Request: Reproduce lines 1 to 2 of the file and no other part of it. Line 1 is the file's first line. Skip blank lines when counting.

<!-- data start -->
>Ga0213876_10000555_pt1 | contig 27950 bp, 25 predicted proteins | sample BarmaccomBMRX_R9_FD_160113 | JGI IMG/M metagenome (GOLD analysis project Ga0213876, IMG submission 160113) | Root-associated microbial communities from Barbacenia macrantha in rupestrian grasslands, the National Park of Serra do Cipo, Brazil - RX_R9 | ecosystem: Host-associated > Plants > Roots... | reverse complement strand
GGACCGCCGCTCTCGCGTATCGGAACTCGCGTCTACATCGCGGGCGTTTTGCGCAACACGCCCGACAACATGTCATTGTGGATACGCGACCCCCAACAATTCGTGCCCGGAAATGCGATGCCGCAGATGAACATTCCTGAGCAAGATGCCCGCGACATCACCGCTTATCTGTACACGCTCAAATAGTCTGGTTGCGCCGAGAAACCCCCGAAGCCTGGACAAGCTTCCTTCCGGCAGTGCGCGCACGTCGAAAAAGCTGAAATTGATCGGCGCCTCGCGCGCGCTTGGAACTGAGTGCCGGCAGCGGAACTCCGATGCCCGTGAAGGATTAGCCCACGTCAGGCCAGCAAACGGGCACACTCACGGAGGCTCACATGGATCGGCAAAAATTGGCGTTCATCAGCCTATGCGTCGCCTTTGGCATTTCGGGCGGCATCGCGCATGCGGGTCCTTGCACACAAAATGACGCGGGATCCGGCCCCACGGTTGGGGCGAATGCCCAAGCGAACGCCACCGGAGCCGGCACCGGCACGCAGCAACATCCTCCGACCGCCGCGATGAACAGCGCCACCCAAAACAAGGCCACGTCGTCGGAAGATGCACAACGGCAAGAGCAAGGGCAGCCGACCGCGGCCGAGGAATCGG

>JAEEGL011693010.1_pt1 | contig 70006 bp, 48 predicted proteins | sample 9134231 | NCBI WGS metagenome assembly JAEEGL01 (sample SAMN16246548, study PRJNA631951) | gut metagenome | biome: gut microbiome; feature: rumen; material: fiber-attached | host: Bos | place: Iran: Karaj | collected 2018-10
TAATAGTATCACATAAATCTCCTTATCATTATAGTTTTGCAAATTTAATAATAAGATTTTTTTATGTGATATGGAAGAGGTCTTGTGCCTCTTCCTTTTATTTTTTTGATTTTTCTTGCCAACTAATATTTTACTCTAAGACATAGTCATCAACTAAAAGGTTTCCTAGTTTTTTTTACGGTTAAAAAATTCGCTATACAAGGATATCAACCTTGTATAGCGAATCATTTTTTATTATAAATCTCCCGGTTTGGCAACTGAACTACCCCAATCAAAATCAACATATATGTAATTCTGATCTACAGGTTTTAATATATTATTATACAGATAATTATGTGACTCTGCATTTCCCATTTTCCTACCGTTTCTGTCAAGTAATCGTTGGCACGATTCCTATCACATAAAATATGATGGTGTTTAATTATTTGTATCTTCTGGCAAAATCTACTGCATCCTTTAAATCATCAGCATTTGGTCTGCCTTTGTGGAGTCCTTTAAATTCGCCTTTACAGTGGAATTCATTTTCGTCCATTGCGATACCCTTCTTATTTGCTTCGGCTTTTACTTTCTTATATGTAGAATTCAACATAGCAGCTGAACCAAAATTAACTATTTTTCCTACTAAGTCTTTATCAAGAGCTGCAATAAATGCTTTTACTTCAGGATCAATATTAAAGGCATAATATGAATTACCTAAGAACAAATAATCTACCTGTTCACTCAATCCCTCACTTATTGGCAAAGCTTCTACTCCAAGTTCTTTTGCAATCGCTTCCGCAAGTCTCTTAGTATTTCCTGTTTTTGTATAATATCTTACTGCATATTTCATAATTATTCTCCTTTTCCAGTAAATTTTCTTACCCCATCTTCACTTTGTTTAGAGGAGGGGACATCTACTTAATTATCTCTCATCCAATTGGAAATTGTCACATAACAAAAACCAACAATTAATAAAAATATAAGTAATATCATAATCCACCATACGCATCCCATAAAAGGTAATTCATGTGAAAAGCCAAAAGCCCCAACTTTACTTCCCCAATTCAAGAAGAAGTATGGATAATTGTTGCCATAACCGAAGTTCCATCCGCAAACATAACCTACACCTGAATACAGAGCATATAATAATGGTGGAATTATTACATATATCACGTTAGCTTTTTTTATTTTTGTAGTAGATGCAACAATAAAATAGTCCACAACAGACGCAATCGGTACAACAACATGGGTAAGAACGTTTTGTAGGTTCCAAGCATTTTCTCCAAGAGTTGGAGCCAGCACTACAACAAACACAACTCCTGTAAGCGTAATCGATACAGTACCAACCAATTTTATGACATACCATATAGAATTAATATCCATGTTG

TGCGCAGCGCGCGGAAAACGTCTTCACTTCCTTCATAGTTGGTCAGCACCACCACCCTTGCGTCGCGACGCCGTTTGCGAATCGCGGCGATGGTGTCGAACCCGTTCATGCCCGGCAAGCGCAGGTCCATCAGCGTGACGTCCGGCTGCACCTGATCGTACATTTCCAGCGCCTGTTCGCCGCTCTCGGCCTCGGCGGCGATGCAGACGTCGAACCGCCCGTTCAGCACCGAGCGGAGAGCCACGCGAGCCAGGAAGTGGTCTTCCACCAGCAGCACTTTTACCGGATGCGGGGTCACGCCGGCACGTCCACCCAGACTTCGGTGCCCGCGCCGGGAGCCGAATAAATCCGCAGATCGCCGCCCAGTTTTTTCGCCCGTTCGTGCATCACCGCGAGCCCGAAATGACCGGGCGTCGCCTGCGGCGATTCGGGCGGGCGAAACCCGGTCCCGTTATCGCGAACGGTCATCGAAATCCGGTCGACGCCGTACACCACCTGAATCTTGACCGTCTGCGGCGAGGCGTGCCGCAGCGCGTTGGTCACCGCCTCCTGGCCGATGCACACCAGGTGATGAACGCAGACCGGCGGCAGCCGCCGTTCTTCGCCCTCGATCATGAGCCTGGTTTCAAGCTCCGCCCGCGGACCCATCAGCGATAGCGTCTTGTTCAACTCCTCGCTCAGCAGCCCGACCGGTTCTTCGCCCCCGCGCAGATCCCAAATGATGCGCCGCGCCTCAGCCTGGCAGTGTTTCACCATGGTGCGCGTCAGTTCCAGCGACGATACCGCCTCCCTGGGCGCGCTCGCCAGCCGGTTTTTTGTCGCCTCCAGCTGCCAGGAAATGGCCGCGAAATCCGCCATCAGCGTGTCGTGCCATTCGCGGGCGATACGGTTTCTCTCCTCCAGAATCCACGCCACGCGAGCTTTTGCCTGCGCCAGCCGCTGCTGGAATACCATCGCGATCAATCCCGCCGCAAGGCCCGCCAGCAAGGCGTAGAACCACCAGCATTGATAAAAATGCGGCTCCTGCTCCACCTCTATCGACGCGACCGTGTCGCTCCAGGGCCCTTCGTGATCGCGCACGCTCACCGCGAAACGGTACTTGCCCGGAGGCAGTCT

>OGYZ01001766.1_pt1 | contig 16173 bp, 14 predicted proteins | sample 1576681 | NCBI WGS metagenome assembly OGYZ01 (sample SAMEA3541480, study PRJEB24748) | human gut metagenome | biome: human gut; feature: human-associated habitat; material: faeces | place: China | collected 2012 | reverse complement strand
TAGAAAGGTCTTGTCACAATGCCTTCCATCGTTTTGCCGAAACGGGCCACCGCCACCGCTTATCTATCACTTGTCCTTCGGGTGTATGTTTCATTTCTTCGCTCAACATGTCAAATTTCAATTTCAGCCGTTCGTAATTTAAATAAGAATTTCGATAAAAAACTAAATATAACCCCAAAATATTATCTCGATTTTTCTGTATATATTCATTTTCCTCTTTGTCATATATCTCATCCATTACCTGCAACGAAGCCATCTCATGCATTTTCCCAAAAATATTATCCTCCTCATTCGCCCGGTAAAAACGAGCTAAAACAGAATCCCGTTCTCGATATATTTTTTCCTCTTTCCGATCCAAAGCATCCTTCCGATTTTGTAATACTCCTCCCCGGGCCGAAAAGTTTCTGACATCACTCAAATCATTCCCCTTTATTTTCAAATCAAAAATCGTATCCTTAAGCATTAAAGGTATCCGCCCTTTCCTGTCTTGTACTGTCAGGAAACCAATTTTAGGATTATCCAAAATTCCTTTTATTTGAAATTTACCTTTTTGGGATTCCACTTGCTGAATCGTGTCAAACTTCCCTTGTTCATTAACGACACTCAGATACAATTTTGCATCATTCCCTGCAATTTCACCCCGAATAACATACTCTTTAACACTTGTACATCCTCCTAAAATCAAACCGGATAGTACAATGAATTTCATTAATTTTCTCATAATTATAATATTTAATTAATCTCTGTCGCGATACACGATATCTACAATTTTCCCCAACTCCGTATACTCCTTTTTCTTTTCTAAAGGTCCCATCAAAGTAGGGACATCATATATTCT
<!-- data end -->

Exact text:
>Ga0213876_10000555_pt1 | contig 27950 bp, 25 predicted proteins | sample BarmaccomBMRX_R9_FD_160113 | JGI IMG/M metagenome (GOLD analysis project Ga0213876, IMG submission 160113) | Root-associated microbial communities from Barbacenia macrantha in rupestrian grasslands, the National Park of Serra do Cipo, Brazil - RX_R9 | ecosystem: Host-associated > Plants > Roots... | reverse complement strand
GGACCGCCGCTCTCGCGTATCGGAACTCGCGTCTACATCGCGGGCGTTTTGCGCAACACGCCCGACAACATGTCATTGTGGATACGCGACCCCCAACAATTCGTGCCCGGAAATGCGATGCCGCAGATGAACATTCCTGAGCAAGATGCCCGCGACATCACCGCTTATCTGTACACGCTCAAATAGTCTGGTTGCGCCGAGAAACCCCCGAAGCCTGGACAAGCTTCCTTCCGGCAGTGCGCGCACGTCGAAAAAGCTGAAATTGATCGGCGCCTCGCGCGCGCTTGGAACTGAGTGCCGGCAGCGGAACTCCGATGCCCGTGAAGGATTAGCCCACGTCAGGCCAGCAAACGGGCACACTCACGGAGGCTCACATGGATCGGCAAAAATTGGCGTTCATCAGCCTATGCGTCGCCTTTGGCATTTCGGGCGGCATCGCGCATGCGGGTCCTTGCACACAAAATGACGCGGGATCCGGCCCCACGGTTGGGGCGAATGCCCAAGCGAACGCCACCGGAGCCGGCACCGGCACGCAGCAACATCCTCCGACCGCCGCGATGAACAGCGCCACCCAAAACAAGGCCACGTCGTCGGAAGATGCACAACGGCAAGAGCAAGGGCAGCCGACCGCGGCCGAGGAATCGG